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April 2012SOLD: Rare 1972 Rickenbacker 4001 Bass 15% Discount Off All Products (20th-22nd April Only). Finally Revealed: The Best Bass Guitar In The World! Build a Bass Guitar in 7 days (Pt. 6: Day 7) Build a Bass Guitar in 7 days (Pt. 5: Day 6) Build a Bass Guitar in 7 days (Pt. 4: Day 5) Build a Bass Guitar in 7 days (Pt. 3: Day 4) Build a Bass Guitar in 7 days (Pt. 2: Day 3) Build a Bass Guitar in 7 days (Pt. 1: Days 1-2)
For those that would like a recap, you can read Part 1 of our bass-building project here, and Part 2 here. To summarise this project in one sentence: I set out to design and build a bass guitar from scratch, that had a single-minded Fender Precision style sound and tone (but ‘bigger’), and with a more aggressive aesthetic style – and unique shape.
I allowed 2 days to sketch out the design and arrive at a shape that I loved – a shape that seemed to possess the right attitude. However, I’ll let you into a little secrete right here: I had the design done literally in minutes. In truth, it’s pretty difficult to nail down exactly how long ‘an idea’ actually takes in gestation. It’s such an ethereal thing that can’t be forced, and you certainly shouldn’t put any time-constraints on this part of a project.
Once I’d had the initial idea to design and build a bass, I was going through a mental development and tick list for weeks, even before I committed pen to paper. Without actively trying or making conscious effort, once the idea was on my mental radar, I naturally started looking for inspiration whilst out walking around, or browsing magazines. By the time I eventually came to do the sketching, my hand instinctively knew where to go. Aside from that, I find that my first ideas are very often the best, and we can sometimes be so spooked by that, that we waste hours afterwards seeking to better what’s already right.
In summary: Go with your gut and don’t relentlessly fuss over something, you’re probably over-complicating things if you do.
During the previous two days, I had begun to discover that building a bass guitar is repetitive, and takes extreme levels of Jedi-Knight concentration. I’d started off with an idyllic mental snapshot of Luthiers and Boutique Guitar Builders sitting in wooden cabins with stained glass windows, gently chiseling at a gnarled mahogany plank, whilst all manner of assorted wildlife periodically peeked curiously in at the door. My vision had a rose-tinted Disney feel to it. The truth is far removed from that. I ended up on a windy industrial estate, protected by a lovely Rotweiller called Ruby, repeating a great many tasks, time and time again; sanding wood until it had the same properties as glass, all the time removing more and more skin from my knuckles during minor industrial accidents. On the way home, I’d collapse into the winged leather armchair at the local pub, and drink until my fingers stopped leaking blood. Take it from me: Being a Luthier is not glamorous.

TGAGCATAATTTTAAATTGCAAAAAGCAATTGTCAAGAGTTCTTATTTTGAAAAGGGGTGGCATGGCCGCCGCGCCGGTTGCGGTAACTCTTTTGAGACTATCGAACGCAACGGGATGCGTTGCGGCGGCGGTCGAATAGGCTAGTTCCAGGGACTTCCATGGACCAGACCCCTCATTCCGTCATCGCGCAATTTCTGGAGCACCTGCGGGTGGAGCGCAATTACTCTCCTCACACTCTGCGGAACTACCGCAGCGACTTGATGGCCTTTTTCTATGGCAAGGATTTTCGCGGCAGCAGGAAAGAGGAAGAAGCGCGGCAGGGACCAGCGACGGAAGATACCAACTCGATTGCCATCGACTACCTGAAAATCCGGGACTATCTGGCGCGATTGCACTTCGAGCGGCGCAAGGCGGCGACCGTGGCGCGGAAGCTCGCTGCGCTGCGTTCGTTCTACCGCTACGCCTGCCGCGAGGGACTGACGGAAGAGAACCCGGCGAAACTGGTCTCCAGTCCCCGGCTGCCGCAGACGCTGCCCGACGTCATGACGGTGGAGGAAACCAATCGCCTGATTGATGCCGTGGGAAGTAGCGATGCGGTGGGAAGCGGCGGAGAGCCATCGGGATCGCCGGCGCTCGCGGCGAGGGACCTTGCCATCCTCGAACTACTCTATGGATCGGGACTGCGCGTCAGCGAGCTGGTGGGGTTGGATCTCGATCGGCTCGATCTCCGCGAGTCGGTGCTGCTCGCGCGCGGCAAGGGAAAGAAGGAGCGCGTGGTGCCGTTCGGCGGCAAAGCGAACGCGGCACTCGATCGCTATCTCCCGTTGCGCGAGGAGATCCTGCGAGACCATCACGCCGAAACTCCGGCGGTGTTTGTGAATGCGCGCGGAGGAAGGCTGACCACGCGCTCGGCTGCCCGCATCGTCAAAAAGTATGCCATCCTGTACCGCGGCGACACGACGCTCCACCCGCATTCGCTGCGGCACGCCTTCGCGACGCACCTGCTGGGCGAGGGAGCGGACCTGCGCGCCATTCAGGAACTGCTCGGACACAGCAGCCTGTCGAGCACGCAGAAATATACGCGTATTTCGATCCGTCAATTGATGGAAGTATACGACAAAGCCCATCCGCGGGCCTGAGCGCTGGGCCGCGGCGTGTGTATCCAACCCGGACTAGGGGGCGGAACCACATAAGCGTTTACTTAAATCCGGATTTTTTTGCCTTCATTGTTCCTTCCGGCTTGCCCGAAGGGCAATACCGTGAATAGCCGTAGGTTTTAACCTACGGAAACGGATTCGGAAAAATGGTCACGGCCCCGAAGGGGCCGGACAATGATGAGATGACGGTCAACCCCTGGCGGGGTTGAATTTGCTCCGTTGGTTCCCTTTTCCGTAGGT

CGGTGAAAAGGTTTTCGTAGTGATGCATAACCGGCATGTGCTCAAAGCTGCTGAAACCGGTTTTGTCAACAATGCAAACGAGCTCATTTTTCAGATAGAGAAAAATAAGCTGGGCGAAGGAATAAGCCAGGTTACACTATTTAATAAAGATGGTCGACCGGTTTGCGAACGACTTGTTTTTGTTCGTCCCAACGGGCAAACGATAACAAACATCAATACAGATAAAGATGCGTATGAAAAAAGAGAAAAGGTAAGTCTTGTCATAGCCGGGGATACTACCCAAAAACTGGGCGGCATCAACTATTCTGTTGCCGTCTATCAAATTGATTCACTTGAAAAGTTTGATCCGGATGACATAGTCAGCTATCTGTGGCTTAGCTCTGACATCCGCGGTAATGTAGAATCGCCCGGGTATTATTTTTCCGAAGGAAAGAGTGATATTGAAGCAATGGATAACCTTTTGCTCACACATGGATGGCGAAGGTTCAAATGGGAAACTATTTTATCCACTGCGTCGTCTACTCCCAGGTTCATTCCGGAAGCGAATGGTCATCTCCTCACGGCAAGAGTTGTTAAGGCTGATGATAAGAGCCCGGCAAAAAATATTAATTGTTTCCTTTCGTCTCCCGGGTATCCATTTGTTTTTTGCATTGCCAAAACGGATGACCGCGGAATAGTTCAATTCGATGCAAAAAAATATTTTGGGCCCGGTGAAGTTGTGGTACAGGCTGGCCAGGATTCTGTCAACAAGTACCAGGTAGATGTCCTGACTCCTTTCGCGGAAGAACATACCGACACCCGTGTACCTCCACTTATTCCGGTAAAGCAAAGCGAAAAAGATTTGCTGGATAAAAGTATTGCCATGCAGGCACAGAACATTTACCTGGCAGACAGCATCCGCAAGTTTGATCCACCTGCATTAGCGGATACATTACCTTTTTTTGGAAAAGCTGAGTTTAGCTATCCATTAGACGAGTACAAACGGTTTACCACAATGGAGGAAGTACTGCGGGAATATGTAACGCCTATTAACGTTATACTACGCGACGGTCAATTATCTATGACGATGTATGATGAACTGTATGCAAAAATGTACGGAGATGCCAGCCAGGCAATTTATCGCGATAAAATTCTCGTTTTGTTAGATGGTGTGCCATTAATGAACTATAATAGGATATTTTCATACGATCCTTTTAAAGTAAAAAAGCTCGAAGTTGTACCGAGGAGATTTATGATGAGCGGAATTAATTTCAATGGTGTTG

So, on with our work, and the entirety of the third day would be spent on just one component: The fingerboard. I’d chosen a fairly standard Brazilian Rosewood for the fingerboard (and Maple for the neck), so the first task was to accurately measure out the twenty frets, ready for cutting. I chose just twenty frets, because I rarely venture past the fifth fret anyway. In my (admittedly blinkered) view; bassists who frequently find themselves past, say the ninth fret, really ought to consider taking up lead guitar!
Naturally, I’m joshing… but there is a semi-serious point to this: I see bass as the backbone of the band. Yes, you can be melodic and inventive, but keep it low and punchy; give the song and the band what it needs (which more often than not in bass terms, is something simple, metronomic and powerful). The bass is usually a supportive role, so I didn’t see the need for double-octave necks and fripperies that would see me hitting the higher register.
First of all, the Rosewood was continually put through a small Belt-Sander (see second picture down on the left), to make it just the right thickness – and uniform all the way along its length. This is one of those repetitive – and let’s face it – dull aspects of the build. You can only get a perfectly flat fingerboard with machine-assistance, putting fractional amounts of ‘even sanding pressure’ across the entire length of the fingerboard. Periodically, you then use a handle (on the side of the sander), to lower the circular sanding drum by infinitesimal and fractional amounts. When things are looking almost clinically flat, you sketch a zig-zag pencil line along the length of the board, and repeat the exercise for another half hour, until that line is sanded off. Then you repeat the exercise... again and again.